This perspective is firstly grounded in the open-world assumption: that is, the information at hand is understood to be incomplete and not self-contained. Missing values are to be expected and do not falsify what is there. A corollary assumption is there is always more information that can be added to the system, and the design should not only accommodate, but promote, that fact.
As the lingua franca for the semantic Web, using RDF means that many new data, structures and vocabularies now become available to you. So, not only can RDF work to interoperate your own data, but it can link in useful, external data and schema as well.
Indeed, the concept of linked data now becomes prominent whereby RDF data with unique IRIs as their universal identifiers are exposed explicitly to aid discovery and interlinking. Whether internal data is exposed in the linked data manner or not, this external data can now be readily incorporated into local contexts. The Linking Open Data movement that is promoting this pattern has become highly successful, with billions of useful RDF statements now available for use and consumption .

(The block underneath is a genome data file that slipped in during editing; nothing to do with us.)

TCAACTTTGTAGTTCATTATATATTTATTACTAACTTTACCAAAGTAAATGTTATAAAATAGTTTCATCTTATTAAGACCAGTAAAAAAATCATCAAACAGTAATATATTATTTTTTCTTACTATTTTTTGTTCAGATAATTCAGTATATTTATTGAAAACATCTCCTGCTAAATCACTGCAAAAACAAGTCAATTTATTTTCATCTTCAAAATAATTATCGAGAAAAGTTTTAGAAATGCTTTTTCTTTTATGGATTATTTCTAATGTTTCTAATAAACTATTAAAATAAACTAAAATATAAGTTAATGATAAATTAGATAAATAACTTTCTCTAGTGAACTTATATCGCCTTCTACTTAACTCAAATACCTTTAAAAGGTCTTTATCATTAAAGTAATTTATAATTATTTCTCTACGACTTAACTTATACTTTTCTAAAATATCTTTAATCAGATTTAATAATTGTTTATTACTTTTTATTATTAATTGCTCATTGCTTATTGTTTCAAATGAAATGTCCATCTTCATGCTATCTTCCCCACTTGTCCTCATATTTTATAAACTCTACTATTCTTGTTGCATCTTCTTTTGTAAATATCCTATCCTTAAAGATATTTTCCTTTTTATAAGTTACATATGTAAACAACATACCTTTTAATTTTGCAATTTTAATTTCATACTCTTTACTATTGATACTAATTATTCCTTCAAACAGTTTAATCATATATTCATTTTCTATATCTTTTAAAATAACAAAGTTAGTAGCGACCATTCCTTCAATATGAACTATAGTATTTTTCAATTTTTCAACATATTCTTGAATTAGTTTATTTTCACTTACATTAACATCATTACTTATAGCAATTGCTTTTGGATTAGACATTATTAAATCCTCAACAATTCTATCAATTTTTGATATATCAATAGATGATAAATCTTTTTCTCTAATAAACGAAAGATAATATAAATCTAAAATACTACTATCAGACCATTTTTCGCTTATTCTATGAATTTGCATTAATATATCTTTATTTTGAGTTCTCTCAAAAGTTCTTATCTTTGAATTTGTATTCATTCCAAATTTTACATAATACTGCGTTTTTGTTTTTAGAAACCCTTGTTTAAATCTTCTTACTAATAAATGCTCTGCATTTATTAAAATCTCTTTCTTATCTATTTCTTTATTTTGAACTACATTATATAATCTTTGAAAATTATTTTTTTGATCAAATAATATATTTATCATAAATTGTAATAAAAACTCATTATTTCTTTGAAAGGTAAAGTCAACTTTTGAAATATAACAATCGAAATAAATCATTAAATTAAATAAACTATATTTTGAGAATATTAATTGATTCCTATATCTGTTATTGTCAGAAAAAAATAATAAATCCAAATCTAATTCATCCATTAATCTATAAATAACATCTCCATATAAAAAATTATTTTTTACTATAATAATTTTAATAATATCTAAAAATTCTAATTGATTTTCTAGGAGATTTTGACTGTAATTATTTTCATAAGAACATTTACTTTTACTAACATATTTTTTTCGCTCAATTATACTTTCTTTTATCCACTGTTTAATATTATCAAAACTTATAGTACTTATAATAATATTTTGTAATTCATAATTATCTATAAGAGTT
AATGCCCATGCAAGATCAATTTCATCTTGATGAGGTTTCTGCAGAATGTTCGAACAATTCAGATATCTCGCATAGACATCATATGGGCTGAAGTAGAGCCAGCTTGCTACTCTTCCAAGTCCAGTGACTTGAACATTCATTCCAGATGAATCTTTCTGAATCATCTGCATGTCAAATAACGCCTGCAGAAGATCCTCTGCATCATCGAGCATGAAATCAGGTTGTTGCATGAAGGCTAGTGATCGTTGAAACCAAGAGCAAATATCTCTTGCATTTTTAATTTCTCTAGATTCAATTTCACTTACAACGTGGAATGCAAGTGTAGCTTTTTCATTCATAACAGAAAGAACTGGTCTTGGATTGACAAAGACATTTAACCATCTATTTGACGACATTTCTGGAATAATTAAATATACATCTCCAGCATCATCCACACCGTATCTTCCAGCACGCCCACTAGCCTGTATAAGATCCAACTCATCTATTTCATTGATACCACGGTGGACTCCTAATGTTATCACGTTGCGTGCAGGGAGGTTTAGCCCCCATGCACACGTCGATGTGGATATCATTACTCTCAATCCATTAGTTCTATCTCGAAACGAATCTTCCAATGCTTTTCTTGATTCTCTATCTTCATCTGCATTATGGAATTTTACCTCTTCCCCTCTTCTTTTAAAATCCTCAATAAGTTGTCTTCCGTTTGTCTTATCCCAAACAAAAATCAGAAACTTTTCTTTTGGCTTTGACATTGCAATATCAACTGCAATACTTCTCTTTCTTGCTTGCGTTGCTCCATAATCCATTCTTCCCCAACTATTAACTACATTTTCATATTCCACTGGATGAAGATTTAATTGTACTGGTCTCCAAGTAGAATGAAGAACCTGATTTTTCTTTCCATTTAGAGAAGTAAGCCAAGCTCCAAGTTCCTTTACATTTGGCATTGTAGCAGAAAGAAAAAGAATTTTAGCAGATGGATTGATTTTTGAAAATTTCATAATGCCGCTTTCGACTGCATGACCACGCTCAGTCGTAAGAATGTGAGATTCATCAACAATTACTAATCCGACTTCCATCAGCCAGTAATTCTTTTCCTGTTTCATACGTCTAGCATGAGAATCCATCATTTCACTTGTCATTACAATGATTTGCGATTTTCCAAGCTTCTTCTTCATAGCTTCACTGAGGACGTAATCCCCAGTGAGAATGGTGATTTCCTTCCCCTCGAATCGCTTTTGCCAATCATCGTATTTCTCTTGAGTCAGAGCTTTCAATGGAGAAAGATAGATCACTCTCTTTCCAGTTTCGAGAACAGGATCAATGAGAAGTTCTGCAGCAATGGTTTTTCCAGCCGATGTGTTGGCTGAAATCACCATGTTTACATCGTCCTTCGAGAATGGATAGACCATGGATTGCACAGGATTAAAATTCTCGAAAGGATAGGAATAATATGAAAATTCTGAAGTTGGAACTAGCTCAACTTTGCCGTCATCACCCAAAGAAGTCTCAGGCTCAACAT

The semantic Web and RDF is enabling the data federation scope to extend beyond organizational boundaries to embrace (soon) virtually all public information. That means that, say, local customer records can now be supplemented with external information about specific customers or products. We are really just at the nascent stages of such data “mesh-ups” with many unforeseen benefits (and, challenges, too, such as privacy and identity and ownership) likely to emerge.
At Web scales, we will see network effects also emerge in areas such as shared vocabularies, shared background knowledge, and collective authoring, annotating and curating. To be sure the traditional work of trade associations and standards bodies will continue, but likely now in much more operable ways.